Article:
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Published: Fri, 02 Feb 2018
The code of civil procedure, 1908 (hereinafter referred to as the code) has been able to strike a balance between the rights and duties of plaintiffs and defendants in any civil suit. If the judgment debtor is unable to appeal within the specified time against the decree in a suit, then the decree holder gets a right. The courts should not be blithe so as to tamper with the legal right so acquired. The condonation of delay in filing the appeal is not a matter of right for the aggrieved party. Even if the party is able to sufficient cause, the courts have a discretionary power to condone the delay, but such discretion cannot be arbitrary and whimsical.
However, the expression `sufficient cause’ has to be liberally construed to ensure an equilibrium between the rights secured by the decree holder against the injustice of taking away the right of judgment debtor of adjudication on the basis of cause which was reasonably out of his will. However, the cause has to be bona fide.
Generally, after the period of limitation eclipses, the other side gets a legal right which should not be frivolously disturbed. Only when the party can show sufficient cause, then, it is allowed to litigate its case further. The expression “sufficient cause” is flexible enough so as to enable the court to apply the law in a just manner.
The Courts have found it difficult to generally define precisely the meaning of sufficient cause or sufficient reason. Making such an attempt would amount to crystallization into a rigid definition with judicial discretion which the Legislature has for the best of all reasons left undetermined and unfettered.
It is a well settled position of law as enunciated by Supreme Court that while deciding an application under Section 5 of Limitation Act, 1963, a justice oriented approach is required to be adopted.
In Collector, Land Acquisition, Anantnag v. Mst Katiji, the Supreme Court has held—
“… The expression `sufficient cause’ employed by the legislature is adequately elastic to enable the Courts to apply the law in a meaningful manner which subserves the ends of justice that being the life-purpose for the existence of the institution of Courts. But the message does not appear to have percolated down to all the other Courts in the hierarchy.”
General Principles To Be Followed
The Supreme Court also gave certain principles which the Courts are bound to follow while adjudicating upon the issue relating to condonation of delay. These are
Ordinarily, a litigant must not stand to benefit from filing a late appeal.
If the delay is condoned, the maximum that can happen is that a case would be decided normally after hearing the parties involved. But on refusing condonation, there is a chance that a meritorious matter would be thrown out on the basis of technicalities.
There is no need of taking a pedantic approach in dealing with explanation of delay. The doctrine has to be applied in a rational and pragmatic manner.
If the courts have to choose between substantial justice and technical considerations, substantial justice should be preferred since the other side cannot contend to have superior right in injustice being done under a bona fide mistake.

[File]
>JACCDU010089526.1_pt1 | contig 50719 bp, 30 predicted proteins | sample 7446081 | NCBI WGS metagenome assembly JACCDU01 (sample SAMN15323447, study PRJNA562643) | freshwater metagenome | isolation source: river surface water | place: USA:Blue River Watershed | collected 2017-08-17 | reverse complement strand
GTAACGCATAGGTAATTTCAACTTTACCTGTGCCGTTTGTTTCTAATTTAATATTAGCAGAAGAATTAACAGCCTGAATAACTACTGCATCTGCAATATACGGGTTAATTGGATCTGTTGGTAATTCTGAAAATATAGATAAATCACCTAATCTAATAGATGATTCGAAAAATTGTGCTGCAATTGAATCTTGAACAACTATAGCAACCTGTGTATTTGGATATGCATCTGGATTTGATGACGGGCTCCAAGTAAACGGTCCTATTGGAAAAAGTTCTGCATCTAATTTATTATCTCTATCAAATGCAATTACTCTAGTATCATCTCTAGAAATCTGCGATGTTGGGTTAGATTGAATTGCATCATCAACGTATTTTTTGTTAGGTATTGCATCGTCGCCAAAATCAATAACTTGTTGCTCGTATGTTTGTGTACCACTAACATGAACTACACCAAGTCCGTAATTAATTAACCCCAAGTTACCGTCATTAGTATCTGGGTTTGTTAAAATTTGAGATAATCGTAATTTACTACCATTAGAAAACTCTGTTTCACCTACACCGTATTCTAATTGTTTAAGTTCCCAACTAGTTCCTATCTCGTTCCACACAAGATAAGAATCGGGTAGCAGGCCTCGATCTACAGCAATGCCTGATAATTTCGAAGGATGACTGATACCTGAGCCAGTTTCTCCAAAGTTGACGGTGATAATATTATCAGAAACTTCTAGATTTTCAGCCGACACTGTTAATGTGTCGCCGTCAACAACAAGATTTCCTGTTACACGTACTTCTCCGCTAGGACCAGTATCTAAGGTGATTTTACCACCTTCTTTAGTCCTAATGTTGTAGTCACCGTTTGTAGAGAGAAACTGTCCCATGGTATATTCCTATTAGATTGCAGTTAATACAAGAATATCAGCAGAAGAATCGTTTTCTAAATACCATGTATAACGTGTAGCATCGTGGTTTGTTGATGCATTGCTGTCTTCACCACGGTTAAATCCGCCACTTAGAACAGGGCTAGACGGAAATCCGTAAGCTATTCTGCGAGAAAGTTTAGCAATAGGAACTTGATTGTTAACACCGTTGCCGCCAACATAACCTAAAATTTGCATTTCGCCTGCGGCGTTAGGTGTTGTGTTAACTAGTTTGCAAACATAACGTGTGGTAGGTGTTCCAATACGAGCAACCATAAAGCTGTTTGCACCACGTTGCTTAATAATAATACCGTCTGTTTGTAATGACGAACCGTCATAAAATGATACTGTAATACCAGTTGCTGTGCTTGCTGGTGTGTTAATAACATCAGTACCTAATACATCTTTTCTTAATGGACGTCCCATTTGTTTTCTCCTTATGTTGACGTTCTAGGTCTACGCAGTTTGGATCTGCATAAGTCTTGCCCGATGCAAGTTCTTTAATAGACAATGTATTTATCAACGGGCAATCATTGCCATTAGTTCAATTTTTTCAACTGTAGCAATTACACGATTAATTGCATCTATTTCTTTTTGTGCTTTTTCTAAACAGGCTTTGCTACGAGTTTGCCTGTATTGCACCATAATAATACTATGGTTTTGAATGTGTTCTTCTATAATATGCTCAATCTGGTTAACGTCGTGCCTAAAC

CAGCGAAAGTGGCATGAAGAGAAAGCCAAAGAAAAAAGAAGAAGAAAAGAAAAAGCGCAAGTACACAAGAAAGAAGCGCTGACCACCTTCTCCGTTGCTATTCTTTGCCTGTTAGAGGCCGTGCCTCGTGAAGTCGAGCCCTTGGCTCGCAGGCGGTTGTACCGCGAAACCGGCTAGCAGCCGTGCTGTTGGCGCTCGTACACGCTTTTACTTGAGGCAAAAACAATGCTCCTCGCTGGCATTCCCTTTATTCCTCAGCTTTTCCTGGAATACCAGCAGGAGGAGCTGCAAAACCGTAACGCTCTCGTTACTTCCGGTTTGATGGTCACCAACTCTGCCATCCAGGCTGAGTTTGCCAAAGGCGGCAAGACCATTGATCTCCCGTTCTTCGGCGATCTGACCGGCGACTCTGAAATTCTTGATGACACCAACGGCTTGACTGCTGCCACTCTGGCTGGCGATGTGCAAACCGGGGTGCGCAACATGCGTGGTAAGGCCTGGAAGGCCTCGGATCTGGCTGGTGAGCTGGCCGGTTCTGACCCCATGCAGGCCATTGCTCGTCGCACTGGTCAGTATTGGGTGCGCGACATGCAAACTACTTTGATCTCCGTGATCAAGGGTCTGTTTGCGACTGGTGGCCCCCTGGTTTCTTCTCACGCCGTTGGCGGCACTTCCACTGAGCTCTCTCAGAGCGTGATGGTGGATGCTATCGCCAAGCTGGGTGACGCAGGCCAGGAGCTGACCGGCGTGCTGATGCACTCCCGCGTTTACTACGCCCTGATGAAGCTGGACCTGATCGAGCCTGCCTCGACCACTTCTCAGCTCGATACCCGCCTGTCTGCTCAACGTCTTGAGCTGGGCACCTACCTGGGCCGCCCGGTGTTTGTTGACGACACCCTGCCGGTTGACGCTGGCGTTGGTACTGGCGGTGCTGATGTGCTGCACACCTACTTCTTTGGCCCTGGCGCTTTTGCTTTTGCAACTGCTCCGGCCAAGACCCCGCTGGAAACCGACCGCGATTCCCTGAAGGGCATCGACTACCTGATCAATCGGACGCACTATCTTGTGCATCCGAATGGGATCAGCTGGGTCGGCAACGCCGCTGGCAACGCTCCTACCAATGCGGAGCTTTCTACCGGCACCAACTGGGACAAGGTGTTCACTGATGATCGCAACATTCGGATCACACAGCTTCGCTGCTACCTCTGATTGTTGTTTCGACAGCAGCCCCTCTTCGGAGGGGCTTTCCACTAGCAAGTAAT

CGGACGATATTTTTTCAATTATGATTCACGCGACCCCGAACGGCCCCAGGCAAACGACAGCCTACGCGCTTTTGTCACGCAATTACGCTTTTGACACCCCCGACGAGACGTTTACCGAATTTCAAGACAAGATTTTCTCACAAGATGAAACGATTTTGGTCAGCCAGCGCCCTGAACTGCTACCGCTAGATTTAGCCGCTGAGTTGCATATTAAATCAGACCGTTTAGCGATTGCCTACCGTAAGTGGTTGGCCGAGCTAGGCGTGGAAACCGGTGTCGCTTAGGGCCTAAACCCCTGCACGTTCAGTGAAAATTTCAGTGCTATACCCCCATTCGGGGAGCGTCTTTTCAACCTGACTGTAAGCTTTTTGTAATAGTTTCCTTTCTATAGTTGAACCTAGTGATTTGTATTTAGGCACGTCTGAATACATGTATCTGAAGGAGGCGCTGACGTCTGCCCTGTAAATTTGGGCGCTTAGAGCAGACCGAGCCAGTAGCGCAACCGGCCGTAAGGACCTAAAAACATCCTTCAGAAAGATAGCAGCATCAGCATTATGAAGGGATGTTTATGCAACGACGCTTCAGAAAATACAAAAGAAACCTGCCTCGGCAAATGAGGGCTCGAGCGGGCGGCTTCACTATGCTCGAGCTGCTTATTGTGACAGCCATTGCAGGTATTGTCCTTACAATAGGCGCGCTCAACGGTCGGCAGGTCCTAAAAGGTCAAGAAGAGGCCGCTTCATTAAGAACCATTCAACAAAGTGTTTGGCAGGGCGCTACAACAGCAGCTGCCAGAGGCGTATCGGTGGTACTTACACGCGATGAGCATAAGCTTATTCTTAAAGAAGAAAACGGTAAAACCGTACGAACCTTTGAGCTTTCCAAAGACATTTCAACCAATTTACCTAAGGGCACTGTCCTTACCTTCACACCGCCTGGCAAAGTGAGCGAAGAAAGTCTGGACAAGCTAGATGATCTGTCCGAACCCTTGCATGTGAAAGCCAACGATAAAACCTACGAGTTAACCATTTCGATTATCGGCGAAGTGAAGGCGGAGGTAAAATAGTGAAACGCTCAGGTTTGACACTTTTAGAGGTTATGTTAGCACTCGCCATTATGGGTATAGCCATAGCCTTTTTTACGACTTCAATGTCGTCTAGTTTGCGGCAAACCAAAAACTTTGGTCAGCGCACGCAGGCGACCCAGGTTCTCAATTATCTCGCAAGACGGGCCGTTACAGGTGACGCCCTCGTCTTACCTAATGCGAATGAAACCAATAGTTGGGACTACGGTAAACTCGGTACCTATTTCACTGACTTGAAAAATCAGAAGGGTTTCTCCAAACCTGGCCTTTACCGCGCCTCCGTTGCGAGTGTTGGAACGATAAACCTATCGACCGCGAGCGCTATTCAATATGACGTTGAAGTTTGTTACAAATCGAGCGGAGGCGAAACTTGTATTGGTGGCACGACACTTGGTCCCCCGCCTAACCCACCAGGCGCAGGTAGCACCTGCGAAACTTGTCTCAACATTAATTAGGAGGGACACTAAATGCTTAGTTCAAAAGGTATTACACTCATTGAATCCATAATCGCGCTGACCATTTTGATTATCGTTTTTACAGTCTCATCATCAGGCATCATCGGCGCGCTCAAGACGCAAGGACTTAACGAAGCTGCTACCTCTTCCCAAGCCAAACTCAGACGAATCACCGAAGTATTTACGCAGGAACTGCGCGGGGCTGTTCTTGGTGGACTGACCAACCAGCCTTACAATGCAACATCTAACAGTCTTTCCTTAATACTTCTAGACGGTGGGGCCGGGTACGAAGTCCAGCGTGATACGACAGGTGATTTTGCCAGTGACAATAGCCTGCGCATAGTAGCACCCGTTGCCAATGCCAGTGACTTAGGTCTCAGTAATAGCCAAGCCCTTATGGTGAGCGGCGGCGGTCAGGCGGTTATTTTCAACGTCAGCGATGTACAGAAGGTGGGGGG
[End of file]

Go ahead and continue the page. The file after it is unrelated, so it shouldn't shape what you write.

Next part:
The court should not presume that the delay is occasioned deliberately or on account of mala fides or the applicant is guilty of culpable negligence since no litigant takes recourse to delay the filing of his application.
Where the petitioner has not come with bona fide reasons to condone the delay, he is not entitled to be shown any indulgence. The Courts should not encourage a person by condoning delay when he has come with false plea to get rid of the bar of limitation. The extent of liberal construction should not be such that it may totally ignore the public policy on which the law of limitation is founded and thereby defeat the very purpose of the law of limitation.
Unless the Court comes to the conclusion that there was intentional delay in making application or filing appeal or there was gross negligence on the part of the litigant for not approaching the Court after coming to know of the proceedings to be filed, the delay under section 5 of the Limitation Act should normally be condoned.
The provisions of law of limitation must be applied to all persons equally and uniformly. The Government departments or local authorities cannot claim privilege in that regard and they must be treated at par with the private individuals. However, the fact of life also cannot altogether be ignored as a body private or an individual takes a decision one way or other almost instantaneously, but a democratic department or bureaucratic authority discusses and debates, conside and consults, peep through papers and files, till at last it gravitates towards conclusion emergency. Hence in absence of inaction, want of bona fide or negligence in filing the appeal, the delay should be condoned in the larger interest of justice.
The sufficient cause for non filing has to be proved for the period before the expiry of limitation. In Ajit Singh Thakur Singh v. State of Gujarat, the Supreme Court held thus
“..the sufficient cause must establish that because of some event or circumstance arising before limitation expired, it was not possible to file the appeal within time. No event or circumstance arising after the expiry of limitation can constitute such sufficient cause.”
Normally, where the applicants have not been grossly negligent or palpably indifferent in prosecuting the case, the delay should be condoned. But if the reasons assigned show absolute carelessness or recklessness, delay cannot be condoned. `Sufficient cause’ has to be of the type, which is beyond control of the party invoking the provisions of section 5 of the Limitation Act. An avoidable cause for delay by due care and attention cannot be sufficient cause. Cause attributable to negligence or inaction of the party cannot be sufficient cause. Negligence and laches on the part of the counsel cannot be condoned.